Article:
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How to Fertilize a Mimosa Tree

By Meg Butler ; Updated September 21, 2017
A mimosa only needs fertilization once annualy.
Mimosa Tree with blooms image by Photoeyes from Fotolia.com

The Mimosa tree's delicate trunks and unique pink flowers make it a popular landscape ornamental. And its low-maintenance needs don't hurt its popularity either. Unlike more particular ornamentals, the mimosa only needs a minimal amount of care. It is quite drought tolerant and a light feeder. Simply provide it with a few inches of supplemental water and annual or semi-annual applications of fertilizer and it will grow happily for years.

Take a sample of the soil at the base of your mimosa tree into your local county extension office for testing. Use a spade to dig to a depth. Then extract roughly 1 cupful of soil at that depth and deposit it into a clean plastic container with a lid. The resulting test will alert you of any deficiencies your soil might have and dictate the amount of fertilizer that your mimosa tree will need over the next few years. Ideally, your mimosa tree's soil should be tested once every four years. If you do not conduct a soil test or your test reports no major deficiencies, use the following guidelines for fertilization.

Apply a 10-10-10 granular tree fertilizer (4 ounces per 100 square feet) in early spring before the tree produces new growth. Spread the fertilizer in a 3-foot-wide circular band that begins just inside your tree's drip line.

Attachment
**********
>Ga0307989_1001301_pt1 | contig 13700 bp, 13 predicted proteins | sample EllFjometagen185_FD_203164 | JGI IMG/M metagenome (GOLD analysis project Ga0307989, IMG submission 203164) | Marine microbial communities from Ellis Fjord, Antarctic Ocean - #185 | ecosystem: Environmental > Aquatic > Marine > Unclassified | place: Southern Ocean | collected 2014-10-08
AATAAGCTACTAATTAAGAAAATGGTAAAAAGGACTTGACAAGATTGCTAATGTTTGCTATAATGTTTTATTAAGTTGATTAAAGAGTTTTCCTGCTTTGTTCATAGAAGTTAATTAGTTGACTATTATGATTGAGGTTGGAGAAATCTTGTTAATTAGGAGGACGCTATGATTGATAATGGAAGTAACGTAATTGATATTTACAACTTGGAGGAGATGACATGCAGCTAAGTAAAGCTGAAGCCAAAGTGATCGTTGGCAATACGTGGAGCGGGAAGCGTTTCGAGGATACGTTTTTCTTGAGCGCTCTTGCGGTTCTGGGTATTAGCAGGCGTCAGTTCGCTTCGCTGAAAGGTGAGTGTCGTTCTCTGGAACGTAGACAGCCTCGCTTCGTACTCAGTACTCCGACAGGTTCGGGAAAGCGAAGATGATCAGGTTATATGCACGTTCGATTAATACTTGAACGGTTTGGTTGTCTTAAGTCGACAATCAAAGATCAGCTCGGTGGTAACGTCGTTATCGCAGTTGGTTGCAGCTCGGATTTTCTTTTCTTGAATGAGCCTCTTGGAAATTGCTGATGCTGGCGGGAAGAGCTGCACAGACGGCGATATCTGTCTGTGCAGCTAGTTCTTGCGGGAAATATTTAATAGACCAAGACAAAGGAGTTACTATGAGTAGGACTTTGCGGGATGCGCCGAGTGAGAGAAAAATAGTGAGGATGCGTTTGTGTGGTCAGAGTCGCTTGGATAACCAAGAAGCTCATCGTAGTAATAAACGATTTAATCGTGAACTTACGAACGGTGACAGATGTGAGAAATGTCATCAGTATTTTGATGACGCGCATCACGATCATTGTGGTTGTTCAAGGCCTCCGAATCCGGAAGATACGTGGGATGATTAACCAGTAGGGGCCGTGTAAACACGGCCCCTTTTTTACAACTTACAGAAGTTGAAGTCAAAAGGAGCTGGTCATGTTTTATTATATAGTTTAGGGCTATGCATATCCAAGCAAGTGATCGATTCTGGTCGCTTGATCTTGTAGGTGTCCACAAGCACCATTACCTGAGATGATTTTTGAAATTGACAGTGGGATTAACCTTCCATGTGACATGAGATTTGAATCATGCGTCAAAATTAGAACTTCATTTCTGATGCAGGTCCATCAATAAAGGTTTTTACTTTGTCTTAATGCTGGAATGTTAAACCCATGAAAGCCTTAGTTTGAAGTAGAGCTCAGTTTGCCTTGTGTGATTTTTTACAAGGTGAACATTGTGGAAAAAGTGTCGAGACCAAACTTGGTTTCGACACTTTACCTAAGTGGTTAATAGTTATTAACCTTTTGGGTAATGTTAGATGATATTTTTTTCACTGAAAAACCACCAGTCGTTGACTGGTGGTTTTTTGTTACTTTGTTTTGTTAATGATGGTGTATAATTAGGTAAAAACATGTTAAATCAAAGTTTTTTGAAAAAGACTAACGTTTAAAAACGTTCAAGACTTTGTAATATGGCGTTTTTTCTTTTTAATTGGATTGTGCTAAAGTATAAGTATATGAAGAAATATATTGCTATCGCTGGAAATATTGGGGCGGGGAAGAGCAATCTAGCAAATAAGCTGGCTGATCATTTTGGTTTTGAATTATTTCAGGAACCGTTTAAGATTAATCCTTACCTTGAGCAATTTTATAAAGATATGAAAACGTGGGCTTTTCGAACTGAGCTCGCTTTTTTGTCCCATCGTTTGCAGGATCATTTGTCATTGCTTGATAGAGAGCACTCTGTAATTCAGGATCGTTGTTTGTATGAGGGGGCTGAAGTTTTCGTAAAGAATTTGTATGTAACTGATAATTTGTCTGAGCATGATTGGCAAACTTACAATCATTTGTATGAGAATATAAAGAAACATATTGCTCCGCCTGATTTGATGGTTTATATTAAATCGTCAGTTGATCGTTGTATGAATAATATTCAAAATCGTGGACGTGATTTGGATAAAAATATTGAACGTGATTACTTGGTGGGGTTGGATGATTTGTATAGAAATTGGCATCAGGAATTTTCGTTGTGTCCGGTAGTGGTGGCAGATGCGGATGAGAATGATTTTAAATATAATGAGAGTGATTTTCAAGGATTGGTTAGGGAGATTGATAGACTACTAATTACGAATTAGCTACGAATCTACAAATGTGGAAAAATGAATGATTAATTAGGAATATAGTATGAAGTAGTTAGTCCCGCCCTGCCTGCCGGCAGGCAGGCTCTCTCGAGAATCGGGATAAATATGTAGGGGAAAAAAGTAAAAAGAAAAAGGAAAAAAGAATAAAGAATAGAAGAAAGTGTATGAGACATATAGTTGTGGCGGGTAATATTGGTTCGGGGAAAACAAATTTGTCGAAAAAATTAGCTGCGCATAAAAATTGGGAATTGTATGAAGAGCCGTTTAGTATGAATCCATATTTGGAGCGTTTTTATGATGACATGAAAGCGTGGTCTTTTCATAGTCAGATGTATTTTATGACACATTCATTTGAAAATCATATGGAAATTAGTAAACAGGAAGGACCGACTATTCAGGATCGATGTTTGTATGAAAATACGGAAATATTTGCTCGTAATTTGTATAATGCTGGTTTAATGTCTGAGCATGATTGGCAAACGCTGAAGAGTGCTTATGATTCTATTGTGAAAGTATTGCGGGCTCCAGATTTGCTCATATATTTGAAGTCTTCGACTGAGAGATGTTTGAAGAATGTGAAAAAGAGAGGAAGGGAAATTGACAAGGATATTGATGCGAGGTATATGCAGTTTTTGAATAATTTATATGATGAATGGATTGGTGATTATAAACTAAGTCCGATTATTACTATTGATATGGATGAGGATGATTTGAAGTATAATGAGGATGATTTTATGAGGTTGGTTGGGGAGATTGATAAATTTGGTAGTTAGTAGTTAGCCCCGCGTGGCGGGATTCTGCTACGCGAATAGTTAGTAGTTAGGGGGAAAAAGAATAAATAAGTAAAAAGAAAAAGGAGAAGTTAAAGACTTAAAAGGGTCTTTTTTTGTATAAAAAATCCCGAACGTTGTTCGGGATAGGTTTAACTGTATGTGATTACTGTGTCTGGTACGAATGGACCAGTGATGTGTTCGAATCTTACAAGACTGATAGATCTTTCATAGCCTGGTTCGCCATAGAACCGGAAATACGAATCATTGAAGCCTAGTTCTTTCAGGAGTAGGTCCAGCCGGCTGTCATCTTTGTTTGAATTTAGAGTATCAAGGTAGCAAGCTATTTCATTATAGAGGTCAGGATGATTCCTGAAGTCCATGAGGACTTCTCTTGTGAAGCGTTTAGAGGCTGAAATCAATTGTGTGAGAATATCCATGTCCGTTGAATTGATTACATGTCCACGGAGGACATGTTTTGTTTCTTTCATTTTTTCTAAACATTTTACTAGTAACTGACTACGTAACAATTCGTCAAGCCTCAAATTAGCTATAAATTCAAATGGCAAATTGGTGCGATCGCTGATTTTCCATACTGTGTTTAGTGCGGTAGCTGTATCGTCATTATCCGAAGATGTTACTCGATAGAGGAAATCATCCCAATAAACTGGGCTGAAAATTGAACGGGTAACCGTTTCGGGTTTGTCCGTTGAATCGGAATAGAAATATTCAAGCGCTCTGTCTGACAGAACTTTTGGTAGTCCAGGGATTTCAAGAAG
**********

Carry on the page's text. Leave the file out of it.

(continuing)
Water the area with 1 to 2 inches of water to help the fertilizer reach the mimosa tree's roots.

Reduce the amount of fertilizer to 1.5 ounces per 100 square feet every two years once your mimosa tree reaches maturity (around 30 feet in height). Once the mimosa tree is done growing rapidly, its fertilization needs are much lower. In fact, fertilization can be skipped altogether if you leave the mimosa tree's leaves at its base to provide a natural fertilizer.


Things You Will Need

  • 10-10-10 fertilizer
  • Water


  • Do not fertilize your tree if it is dehydrated, diseased or infested.
  • Do not fertilize your mimosa tree until it has been at its current location for at least one year.
  • Use a slow-release fertilizer if there is grass growing near the drip line of your mimosa tree.

About the Author


Based in Houston, Texas, Meg Butler is a professional farmer, house flipper and landscaper. When not busy learning about homes and appliances she's sharing that knowledge. Butler began blogging, editing and writing in 2000. Her work has appered in the "Houston Press" and several other publications. She has an A.A. in journalism and a B.A. in history from New York University.